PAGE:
Plauen For some reason, I have become enamoured with butternut squash. Readily available at my local grocery store, it stays fresh for a long long time on the kitchen counter so it has become one of my pandemic staples. These days I try to get all my meals planned and food delivered or purchased just once a week — and I happened to have all the ingredients already for this dish.
Beans are a food group that I try to eat multiple times a week. I rarely buy canned beans since I am at home so much now, and I can go from dried black beans to flavorful, plump cooked beans in 50 minutes thanks to my trusty pressure cooker. If you want to try making beans from scratch, send me a note and I will send you detailed instructions on how to do this. Remember, leftover beans freeze beautifully too.
When I saw this recipe in the Washington Post Food Section last December, I decided to make it pronto. I ended up with so much stew that I took half of the pot to my son and his family. I should add that leftovers are fantastic here, but I love to share my food with friends and family.
Black Bean and Butternut Squash Stew. Adapted from Ruth Terry in Istanbul!
- 4 cups (26 ounces) peeled, seeded and diced butternut squash (3/4 inch)
- ¼ cup good olive oil, divided, plus more as needed
- 1 large yellow onion, diced (about 11 ounces which is big)
- ½ teaspoon sea salt, plus more to taste
- 1 large red bell pepper, seeded and diced ½ inch (about 1 ¼ cups)
- ½ large bunch (2 ounces) fresh cilantro leaves and stems, plus more for garnish (optional)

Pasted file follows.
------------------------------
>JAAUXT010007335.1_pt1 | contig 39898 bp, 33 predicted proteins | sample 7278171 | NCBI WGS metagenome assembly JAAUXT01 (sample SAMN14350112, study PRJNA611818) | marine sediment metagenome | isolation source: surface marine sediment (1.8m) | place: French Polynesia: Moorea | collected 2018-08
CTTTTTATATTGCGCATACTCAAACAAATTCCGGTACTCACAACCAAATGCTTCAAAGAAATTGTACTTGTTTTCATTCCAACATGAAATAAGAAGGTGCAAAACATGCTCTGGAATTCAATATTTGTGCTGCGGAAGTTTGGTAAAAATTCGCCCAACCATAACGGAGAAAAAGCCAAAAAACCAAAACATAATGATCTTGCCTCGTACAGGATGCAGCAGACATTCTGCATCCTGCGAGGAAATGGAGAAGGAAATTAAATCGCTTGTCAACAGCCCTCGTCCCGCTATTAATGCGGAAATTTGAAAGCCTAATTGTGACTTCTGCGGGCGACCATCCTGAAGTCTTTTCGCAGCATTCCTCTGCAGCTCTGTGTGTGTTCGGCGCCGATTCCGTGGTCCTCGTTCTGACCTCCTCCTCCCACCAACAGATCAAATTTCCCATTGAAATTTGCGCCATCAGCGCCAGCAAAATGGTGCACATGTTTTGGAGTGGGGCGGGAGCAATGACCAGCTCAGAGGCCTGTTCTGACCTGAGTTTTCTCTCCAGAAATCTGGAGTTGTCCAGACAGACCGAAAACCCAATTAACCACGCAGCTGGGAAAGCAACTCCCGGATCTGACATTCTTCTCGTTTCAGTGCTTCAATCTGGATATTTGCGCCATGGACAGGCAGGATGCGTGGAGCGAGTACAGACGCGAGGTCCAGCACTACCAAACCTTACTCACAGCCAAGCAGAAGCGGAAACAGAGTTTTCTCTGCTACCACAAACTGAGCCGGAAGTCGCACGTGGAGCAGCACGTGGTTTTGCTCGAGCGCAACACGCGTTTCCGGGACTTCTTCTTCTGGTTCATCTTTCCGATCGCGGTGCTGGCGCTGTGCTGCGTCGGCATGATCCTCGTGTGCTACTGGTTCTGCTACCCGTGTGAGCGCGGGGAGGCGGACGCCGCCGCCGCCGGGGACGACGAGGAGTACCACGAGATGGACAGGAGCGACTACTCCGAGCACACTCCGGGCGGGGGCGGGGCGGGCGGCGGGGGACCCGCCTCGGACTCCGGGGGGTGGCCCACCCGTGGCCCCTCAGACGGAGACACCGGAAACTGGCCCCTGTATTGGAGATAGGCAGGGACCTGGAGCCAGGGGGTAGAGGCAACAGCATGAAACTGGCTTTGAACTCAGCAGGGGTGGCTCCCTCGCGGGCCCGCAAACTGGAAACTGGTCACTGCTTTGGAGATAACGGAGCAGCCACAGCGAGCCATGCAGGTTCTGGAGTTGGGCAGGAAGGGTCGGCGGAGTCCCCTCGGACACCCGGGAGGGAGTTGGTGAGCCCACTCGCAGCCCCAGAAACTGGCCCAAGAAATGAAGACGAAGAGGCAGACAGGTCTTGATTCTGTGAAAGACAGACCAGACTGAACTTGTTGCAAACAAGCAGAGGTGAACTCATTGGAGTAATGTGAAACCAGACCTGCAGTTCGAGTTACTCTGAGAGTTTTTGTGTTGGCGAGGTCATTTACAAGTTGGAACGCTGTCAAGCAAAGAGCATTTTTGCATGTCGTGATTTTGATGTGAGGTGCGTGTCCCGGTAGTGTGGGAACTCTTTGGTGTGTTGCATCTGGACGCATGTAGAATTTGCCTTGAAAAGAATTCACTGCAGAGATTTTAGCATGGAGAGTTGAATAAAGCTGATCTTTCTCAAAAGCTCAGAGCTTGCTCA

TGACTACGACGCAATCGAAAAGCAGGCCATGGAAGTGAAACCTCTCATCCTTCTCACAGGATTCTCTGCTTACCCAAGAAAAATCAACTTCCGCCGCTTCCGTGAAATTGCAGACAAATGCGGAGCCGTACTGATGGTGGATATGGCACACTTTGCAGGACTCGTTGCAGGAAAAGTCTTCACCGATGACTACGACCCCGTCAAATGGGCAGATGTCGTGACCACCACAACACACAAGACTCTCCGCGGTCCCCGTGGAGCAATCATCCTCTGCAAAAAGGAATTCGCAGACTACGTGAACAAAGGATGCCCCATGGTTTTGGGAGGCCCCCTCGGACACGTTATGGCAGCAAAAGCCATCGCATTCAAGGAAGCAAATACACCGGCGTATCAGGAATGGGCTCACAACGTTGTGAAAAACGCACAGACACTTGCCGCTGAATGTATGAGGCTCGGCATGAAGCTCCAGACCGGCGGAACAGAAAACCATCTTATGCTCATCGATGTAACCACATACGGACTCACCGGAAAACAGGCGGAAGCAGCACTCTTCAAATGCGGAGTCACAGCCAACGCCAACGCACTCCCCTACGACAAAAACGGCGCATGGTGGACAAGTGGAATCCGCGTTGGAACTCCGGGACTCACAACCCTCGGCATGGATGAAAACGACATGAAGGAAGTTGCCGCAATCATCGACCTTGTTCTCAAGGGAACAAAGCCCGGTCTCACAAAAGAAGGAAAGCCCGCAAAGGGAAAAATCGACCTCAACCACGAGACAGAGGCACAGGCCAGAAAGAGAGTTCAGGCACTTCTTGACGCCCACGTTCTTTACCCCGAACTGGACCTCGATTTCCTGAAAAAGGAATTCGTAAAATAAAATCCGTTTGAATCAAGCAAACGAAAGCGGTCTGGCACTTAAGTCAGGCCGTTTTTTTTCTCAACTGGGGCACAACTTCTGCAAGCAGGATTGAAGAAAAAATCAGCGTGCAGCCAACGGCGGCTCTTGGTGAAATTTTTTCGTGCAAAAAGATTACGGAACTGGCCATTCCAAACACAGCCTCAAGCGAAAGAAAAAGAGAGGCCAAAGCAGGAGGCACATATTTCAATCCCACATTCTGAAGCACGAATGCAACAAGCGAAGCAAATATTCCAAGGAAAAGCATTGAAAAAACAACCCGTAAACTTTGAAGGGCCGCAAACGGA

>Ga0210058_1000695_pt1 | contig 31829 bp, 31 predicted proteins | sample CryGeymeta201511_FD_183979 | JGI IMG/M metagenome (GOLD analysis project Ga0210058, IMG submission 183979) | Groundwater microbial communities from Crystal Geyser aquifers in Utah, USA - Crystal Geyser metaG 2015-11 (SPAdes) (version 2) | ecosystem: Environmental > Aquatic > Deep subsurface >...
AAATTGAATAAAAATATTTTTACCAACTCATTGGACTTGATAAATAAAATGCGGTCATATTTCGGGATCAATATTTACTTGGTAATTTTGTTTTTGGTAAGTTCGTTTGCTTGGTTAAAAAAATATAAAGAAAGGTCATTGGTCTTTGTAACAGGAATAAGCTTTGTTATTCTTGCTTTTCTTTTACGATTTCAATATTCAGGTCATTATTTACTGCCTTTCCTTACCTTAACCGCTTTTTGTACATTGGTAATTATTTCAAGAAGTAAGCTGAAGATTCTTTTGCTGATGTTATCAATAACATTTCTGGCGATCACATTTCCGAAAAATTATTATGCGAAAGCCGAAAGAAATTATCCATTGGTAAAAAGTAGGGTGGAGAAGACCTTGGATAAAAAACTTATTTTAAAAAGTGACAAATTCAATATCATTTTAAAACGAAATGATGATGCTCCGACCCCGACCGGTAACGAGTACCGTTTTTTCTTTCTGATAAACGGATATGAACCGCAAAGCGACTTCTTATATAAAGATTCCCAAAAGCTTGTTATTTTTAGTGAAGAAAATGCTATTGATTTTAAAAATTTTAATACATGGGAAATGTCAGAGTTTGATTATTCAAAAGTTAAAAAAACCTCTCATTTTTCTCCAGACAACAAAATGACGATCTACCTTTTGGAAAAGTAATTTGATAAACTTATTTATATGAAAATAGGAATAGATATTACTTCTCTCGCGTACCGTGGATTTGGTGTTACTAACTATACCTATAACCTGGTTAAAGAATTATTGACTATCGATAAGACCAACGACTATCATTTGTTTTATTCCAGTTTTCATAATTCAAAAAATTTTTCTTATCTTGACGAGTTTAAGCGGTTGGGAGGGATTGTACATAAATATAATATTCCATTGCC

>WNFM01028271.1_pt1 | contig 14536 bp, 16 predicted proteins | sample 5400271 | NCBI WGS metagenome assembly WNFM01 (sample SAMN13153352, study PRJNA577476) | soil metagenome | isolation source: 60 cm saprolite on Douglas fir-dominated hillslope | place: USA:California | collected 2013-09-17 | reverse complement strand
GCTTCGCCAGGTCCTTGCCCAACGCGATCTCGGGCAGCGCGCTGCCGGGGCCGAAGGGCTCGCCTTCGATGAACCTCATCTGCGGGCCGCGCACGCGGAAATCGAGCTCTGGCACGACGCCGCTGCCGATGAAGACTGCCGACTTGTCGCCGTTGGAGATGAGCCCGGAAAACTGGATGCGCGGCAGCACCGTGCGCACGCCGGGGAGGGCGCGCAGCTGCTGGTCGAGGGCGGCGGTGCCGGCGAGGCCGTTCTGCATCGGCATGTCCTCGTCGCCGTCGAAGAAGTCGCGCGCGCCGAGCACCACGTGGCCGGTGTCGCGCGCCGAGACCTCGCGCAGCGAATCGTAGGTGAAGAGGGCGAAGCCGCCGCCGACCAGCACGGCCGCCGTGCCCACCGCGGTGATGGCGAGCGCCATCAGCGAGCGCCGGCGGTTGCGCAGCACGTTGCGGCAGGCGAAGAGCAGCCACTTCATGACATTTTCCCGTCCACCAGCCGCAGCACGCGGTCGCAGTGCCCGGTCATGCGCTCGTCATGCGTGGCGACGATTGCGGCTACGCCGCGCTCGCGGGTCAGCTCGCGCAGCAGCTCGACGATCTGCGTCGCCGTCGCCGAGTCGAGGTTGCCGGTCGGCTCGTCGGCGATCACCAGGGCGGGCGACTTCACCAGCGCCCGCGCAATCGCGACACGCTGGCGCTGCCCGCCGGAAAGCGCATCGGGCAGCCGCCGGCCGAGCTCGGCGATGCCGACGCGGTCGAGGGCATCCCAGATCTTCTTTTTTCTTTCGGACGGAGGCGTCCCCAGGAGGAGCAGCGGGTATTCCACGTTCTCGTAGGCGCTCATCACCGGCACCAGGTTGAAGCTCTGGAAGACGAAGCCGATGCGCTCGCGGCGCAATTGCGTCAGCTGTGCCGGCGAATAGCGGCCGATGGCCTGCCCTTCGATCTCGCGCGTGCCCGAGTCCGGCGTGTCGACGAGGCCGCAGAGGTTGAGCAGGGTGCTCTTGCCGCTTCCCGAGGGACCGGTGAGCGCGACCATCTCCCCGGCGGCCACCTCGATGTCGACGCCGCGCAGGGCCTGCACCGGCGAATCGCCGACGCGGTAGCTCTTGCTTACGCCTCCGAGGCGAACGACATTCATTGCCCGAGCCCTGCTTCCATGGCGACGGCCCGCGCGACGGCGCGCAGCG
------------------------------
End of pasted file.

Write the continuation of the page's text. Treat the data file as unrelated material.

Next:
- 8 cloves garlic (I didn’t have any, but I am sure it would be good)
- ¾ teaspoon dried basil
- Three (15-ounce) cans black beans (about 5 cups), drained and liquid reserved (instead I did 1 ½ c black beans in my Pressure Cooker with 5 cups water and vegetables. Send me a note if you want exact directions)
- One (28-ounce) can tomato sauce
- 2 tablespoons tomato paste
- Freshly ground black pepper
- Cooked rice, quinoa or couscous, for serving (optional)
Position a rack in the middle of the oven and preheat to 400 degrees.
In a large bowl, combine the squash, 2 tablespoons olive oil and the salt and toss to combine. Spread over a rimmed baking sheet and roast for about 15 minutes, or just until the squash can be easily pierced with a fork. Remove from the oven and set aside.
In a large heavy-bottomed pot over medium-high heat, heat the remaining 2 Tbsp olive oil until shimmering. Add the onions and cook, stirring until the edges start to brown, about 5 minutes. Reduce the heat to medium-low and cook, stirring occasionally, until the onions turn light brown, about 10 minutes.
While the onions are cooking, in a bowl of a food processor, combine the bell pepper, cilantro and garlic in a nutribullet or blender and pulse until very finely chopped and uniform but not fully smooth — this is your sofrito.
Add the sofrito to the pot and raise the heat to medium. Add the dried basil and stir until aromatic, about 1 minute. Add the beans, roasted butternut squash and stir to combine.
Add the tomato sauce, tomato paste and 1 scant cup bean cooking liquid or water. Taste and add more salt, if needed. Bring the stew to a simmer, then reduce the heat to medium-low, cover and cook until slightly thickened, 7 to 10 minutes. If you prefer a thicker stew, simmer, uncovered, for a few more minutes, until your desired consistency is reached.
To serve, ladle the stew into shallow bowls or over couscous, quinoa or rice, and garnish with cilantro, full fat yogurt and a drizzle of fruity olive oil.